BMI View: Ghana's construction sector will enter a recession in 2015, before a slow recovery from 2016. Mounting headwinds from high inflation, currency weakness, deteriorating fiscal position and the systemic power crisis have converged to place significant downward pressure on construction activity. Toward s the latter end of our forecast (2020-2024) we anticipate strong growth to return as Ghana remains a fundamentally attractive infrastructure market.
Global and domestic pressures are weighing on Ghana's construction sector. Government expenditure has been largely directed to wages over fixed investment, and with a deteriorating fiscal position we do not anticipate an expansion in government infrastructure investment. This situation has only been exacerbated by currency weakness, which has increased the cost of servicing dollar demoninated debt. At the same time, while the government plans a USD1.5bn Eurobond in H215, rising yields will make this more expensive and it could potentially be delayed. Companies are also struggling to sustain activity as the power crisis weighs on productivity and raises costs owing to the need for generators and the cost of building materials: cement companies are struggling to sustain production due to load shedding. Both these factors combined with currency weakness are contributing to soaring inflation - with construction sector inflation hitting 75% in Q115.
With these pressures expected to be sustained in 2016, we have further downgraded growth and now expect a recession in construction industry value (-3%) in 2015 and a slow recovery in 2016 (2.1%).
Despite these headwinds, Ghana remains an attractive market for infrastructure investment. A good pipeline of projects, improving PPP market outlook and strong domestic demand for infrastructure should see sector growth accelerate during 2020-2024, with average real growth of 7.2% anticipated.
Key Trends And Developments
Airports remain a key focus of infrastructure investment plans. In August, the Ghana Airports Company Limited (GACL) secured a USD250mn loan to build Terminal 3 at Kotoka International Airport. GACL is seeking an addition USD150mn for the project. Construction was due to start on the Volta Regional Airport near Ho in April. The project is due to be completed by end-2016. Construction is currently under way at the Tamale Airport, developed as a PPP. Construction is due to be completed in September 2015.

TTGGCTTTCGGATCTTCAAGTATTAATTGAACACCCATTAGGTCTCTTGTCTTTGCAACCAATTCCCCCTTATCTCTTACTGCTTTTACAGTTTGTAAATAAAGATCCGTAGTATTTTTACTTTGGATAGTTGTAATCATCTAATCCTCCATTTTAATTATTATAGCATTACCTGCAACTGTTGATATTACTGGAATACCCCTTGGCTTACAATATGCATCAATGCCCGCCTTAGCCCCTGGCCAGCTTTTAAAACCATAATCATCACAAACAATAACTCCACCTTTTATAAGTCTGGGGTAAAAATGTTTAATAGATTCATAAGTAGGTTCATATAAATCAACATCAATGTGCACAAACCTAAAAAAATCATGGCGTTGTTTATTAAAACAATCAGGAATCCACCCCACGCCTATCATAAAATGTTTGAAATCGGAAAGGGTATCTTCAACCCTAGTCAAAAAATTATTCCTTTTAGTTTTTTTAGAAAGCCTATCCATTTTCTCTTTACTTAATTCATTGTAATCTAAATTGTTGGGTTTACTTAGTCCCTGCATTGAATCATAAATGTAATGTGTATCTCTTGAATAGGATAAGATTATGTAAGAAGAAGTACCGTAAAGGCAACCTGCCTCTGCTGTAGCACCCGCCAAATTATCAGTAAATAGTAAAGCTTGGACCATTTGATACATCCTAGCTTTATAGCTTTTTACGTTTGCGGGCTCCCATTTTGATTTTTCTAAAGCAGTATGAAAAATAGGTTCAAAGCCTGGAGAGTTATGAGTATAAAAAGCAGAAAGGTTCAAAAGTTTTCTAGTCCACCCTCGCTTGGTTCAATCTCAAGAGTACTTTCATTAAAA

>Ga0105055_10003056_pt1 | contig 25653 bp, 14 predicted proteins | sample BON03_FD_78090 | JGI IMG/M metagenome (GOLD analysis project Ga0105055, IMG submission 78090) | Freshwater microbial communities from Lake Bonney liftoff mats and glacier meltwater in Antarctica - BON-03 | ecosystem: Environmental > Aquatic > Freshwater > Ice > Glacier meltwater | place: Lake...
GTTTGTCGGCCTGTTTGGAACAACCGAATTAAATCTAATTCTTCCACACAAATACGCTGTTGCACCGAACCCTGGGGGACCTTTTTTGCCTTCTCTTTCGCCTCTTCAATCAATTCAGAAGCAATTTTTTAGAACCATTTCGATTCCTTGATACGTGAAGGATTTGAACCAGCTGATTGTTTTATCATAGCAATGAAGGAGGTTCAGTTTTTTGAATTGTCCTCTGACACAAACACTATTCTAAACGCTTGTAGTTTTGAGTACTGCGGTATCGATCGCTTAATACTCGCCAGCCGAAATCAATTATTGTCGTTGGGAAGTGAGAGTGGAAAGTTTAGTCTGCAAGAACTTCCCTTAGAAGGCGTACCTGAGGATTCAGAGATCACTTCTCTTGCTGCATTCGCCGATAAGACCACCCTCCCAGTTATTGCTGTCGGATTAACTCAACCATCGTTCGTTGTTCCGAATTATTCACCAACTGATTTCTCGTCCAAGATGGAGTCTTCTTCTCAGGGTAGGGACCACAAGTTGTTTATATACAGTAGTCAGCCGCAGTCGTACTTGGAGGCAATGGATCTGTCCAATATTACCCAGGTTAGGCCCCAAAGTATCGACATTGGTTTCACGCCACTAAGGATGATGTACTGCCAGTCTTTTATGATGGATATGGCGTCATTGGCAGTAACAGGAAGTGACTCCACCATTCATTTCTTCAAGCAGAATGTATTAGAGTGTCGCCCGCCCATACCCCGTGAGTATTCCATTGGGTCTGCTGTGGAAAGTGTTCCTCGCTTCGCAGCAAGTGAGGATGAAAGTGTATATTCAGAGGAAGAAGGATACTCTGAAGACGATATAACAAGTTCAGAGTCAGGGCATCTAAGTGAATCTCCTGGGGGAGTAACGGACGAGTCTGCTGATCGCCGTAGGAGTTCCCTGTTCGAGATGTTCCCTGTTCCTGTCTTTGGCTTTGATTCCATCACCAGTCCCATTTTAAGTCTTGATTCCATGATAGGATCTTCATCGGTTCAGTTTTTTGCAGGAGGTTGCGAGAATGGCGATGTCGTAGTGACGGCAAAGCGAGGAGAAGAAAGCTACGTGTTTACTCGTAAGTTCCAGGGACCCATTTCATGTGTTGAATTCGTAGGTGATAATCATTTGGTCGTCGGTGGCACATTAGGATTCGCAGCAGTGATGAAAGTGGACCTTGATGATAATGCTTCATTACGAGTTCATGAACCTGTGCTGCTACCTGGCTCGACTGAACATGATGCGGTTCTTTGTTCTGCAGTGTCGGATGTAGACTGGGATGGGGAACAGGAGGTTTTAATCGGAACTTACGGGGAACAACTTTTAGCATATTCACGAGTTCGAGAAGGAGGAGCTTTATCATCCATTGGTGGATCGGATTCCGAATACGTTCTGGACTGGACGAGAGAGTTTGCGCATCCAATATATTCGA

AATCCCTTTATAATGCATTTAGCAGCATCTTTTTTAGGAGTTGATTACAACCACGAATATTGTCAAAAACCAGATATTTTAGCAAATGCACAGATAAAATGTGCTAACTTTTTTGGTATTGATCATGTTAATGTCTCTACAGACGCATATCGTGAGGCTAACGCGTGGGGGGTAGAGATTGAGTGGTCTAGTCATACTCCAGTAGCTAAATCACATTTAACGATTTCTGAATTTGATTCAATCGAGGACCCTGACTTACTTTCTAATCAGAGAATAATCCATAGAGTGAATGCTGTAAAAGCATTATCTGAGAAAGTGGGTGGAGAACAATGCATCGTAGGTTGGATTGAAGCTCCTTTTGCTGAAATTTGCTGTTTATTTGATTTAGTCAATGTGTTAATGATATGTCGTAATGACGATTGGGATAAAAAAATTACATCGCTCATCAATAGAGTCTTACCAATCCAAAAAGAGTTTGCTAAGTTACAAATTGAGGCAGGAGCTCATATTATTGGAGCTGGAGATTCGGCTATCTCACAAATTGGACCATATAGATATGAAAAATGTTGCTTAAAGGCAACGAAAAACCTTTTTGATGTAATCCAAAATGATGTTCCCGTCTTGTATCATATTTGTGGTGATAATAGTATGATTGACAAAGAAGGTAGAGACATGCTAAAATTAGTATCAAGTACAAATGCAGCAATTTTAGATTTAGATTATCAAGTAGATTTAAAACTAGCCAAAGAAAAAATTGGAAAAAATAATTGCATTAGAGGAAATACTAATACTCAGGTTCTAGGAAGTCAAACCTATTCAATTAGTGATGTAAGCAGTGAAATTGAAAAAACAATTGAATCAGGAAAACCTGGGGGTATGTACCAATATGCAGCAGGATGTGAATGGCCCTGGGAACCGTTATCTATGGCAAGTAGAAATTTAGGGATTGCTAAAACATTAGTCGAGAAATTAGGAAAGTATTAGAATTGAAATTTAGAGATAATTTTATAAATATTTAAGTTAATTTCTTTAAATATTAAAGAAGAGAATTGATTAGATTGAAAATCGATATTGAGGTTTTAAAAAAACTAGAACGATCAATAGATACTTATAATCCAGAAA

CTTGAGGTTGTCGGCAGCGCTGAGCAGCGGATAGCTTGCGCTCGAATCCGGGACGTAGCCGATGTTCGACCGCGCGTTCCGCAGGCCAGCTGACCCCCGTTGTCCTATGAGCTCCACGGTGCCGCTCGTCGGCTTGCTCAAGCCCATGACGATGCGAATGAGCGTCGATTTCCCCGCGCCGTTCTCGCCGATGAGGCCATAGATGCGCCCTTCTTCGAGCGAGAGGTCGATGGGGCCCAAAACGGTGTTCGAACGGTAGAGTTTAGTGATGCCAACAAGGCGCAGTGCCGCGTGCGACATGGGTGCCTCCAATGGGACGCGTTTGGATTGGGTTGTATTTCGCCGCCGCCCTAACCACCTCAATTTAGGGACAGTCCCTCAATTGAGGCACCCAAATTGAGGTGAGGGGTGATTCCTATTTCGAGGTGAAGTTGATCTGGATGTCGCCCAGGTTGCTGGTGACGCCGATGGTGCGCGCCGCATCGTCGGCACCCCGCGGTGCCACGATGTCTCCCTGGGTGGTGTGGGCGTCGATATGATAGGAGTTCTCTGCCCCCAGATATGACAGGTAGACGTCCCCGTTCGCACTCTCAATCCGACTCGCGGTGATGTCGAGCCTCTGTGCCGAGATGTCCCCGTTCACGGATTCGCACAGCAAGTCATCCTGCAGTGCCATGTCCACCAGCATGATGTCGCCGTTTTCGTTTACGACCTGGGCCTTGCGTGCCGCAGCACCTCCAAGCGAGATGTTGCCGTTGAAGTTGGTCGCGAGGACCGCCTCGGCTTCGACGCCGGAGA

The Ghana Ports and Harbours Authority (GPHA) and Meridian Port Services signed a 35-year concession agreement to invest USD1.5bn expansion of the Tema port in Ghana in June 2015. The project will involve upgrading the port into a multi-purpose facility, which will include four container berths on a 1.4km quay, and developing a 16m draft and a 3.85km breakwater along the dredged port access channel. The project will also involve upgrading the highway between Accra and Tema to a six-lane highway, improving freight transportation. APM Terminals and Bollore Africa Logistics will upgrade the highway. The first phase of the Tema port expansion project is expected to take three years.
A large number of power projects are currently under development and in planning in Ghana as the country grapples with a severe power crisis. Projects across the power mix are being developed. The country's first tidal project is due to be commissioned in December 2016, while a 225MW wind farm is due to be built in 2016. More conventional projects include the Kpone and Takoradi IPPs and hydropower projects.